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Descendant of the Hippocrates’ Tree Saved and Cloned

Hippocrates treeBBC Biological Scence — Jane O’Brien reports: Legend has it that Hippocrates, the ancient Greek “father” of medicine, taught his students under a tree on the island of Kos.

More than 25 centuries later, experts in the US have produced the first DNA barcode of the Oriental plane that is believed to be its descendant. The original tree died centuries ago but the Greeks believe one of its descendents grows in the same place.

“In terms of symbolism this is huge,” said team member Amy Driskell. Dr Driskell manages the Smithsonian’s Laboratories of Analytical Biology, which carried out the barcoding.

Hippocrates invented the idea that people with the same disease exhibit similar symptoms which produced similar outcomes. His book, Prognosis, was the first to compare cases in an organised study and remains the basis of the theory of modern medical diagnosis.

Cuttings from this 500-year-old tree, a member of the Oriental plane tree species, have been presented as gifts to major medical institutions all over the world. One was planted at the National Library of Medicine near Washington DC (part of the National Institutes of Health – NIH), when the building opened in 1962 – and the DNA barcode was created from this tree. Barcodes are fragments of DNA that are unique to individual species and serve as their genetic fingerprint. More than 200,000 have been collected as part of the DNA Barcode of Life Project which aims to create a database of barcodes from every species on Earth. The Hippocrates Tree at the National Library of Medicine has become the source of the first barcode for the Oriental plane tree species. …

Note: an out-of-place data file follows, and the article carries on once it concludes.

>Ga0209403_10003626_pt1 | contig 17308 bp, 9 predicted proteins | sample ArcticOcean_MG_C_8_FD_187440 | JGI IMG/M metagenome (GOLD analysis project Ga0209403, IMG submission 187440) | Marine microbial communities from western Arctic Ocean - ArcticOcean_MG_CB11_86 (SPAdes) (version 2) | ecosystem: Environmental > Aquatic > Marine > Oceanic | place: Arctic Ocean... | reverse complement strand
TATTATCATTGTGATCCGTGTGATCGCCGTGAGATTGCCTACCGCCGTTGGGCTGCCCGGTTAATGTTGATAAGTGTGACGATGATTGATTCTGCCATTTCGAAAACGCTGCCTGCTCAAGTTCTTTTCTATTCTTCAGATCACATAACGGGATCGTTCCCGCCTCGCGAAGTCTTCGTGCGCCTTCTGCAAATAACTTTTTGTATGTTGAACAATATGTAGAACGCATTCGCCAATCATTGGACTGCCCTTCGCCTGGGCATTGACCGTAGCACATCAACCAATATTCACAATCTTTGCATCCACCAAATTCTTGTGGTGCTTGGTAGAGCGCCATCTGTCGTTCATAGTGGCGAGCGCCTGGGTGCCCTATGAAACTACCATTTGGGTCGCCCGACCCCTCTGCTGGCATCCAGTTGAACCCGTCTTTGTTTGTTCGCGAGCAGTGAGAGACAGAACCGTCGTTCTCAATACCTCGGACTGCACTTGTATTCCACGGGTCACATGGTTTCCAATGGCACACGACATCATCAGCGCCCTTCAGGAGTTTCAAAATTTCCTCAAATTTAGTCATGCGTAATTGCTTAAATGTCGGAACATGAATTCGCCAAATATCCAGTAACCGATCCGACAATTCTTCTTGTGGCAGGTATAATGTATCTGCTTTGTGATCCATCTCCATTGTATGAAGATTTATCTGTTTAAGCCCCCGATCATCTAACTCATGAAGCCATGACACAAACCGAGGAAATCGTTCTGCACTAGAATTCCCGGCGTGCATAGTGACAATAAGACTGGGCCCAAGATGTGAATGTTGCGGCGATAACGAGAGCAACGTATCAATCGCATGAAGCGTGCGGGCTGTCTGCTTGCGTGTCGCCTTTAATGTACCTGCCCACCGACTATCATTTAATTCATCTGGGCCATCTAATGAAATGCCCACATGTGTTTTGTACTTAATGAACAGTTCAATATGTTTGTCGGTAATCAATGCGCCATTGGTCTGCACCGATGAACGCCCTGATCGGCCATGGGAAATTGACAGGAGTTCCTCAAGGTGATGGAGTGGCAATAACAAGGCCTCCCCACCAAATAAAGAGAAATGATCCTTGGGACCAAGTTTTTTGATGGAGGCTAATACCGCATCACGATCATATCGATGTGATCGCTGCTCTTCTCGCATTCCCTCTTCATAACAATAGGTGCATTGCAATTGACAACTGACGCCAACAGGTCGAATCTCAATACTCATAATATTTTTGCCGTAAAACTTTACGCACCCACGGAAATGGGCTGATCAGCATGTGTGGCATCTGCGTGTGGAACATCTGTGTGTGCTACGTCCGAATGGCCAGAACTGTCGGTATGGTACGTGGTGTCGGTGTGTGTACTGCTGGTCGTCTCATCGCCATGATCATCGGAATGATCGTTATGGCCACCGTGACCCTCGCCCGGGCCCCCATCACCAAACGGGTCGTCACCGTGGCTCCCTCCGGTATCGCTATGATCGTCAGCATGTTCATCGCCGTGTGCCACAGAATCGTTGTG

“I’m sure that Hippocrates would have been fascinated by the DNA Barcode Project and I think he would have been very excited about how DNA comparison and other modern methods are being used to better understand and ultimately treat human disease,” said Dr David Lipman, director of the National Library of Medicine’s National Center for Biotechnology Information.

But it very nearly didn’t happen. In 1990 NIH chief landscape architect Lynn Mueller noticed the tree’s health was declining and by 2003 it was almost dead. He began a desperate quest to find ways to clone the tree and save one of the few tangible links to Hippocrates in the US. Nurseries around the country were given cuttings, but all failed to take. Eventually he contacted the Archangel Ancient Tree Archive in Michigan where experts managed to produce several clones. “A new growth clipping is taken from the plant and the end is submerged in different rooting hormones to encourage new cell growth,” said Mr Mueller. “They’re put into a special soil which is sterilised – and we have our new trees.”  (04/28/2014)

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1964 Nobel Peace Prize Acceptance Speech

CommUnity of Minds — Martin Luther King, Jr. speaking in December of 1964: I accept the Nobel Prize for Peace at a moment when 22 million Negroes of the United States of America are engaged in a creative battle to end the long night of racial injustice. I accept this award on behalf of a civil rights movement which is moving with determination and a majestic scorn for risk and danger to establish a reign of freedom and a rule of justice. I am mindful that only yesterday in Birmingham, Alabama, our children, crying out for brotherhood, were answered with fire hoses, snarling dogs and even death. I am mindful that only yesterday in Philadelphia, Mississippi, young people seeking to secure the right to vote were brutalized and murdered. And only yesterday more than 40 houses of worship in the State of Mississippi alone were bombed or burned because they offered a sanctuary to those who would not accept segregation. I am mindful that debilitating and grinding poverty afflicts my people and chains them to the lowest rung of the economic ladder.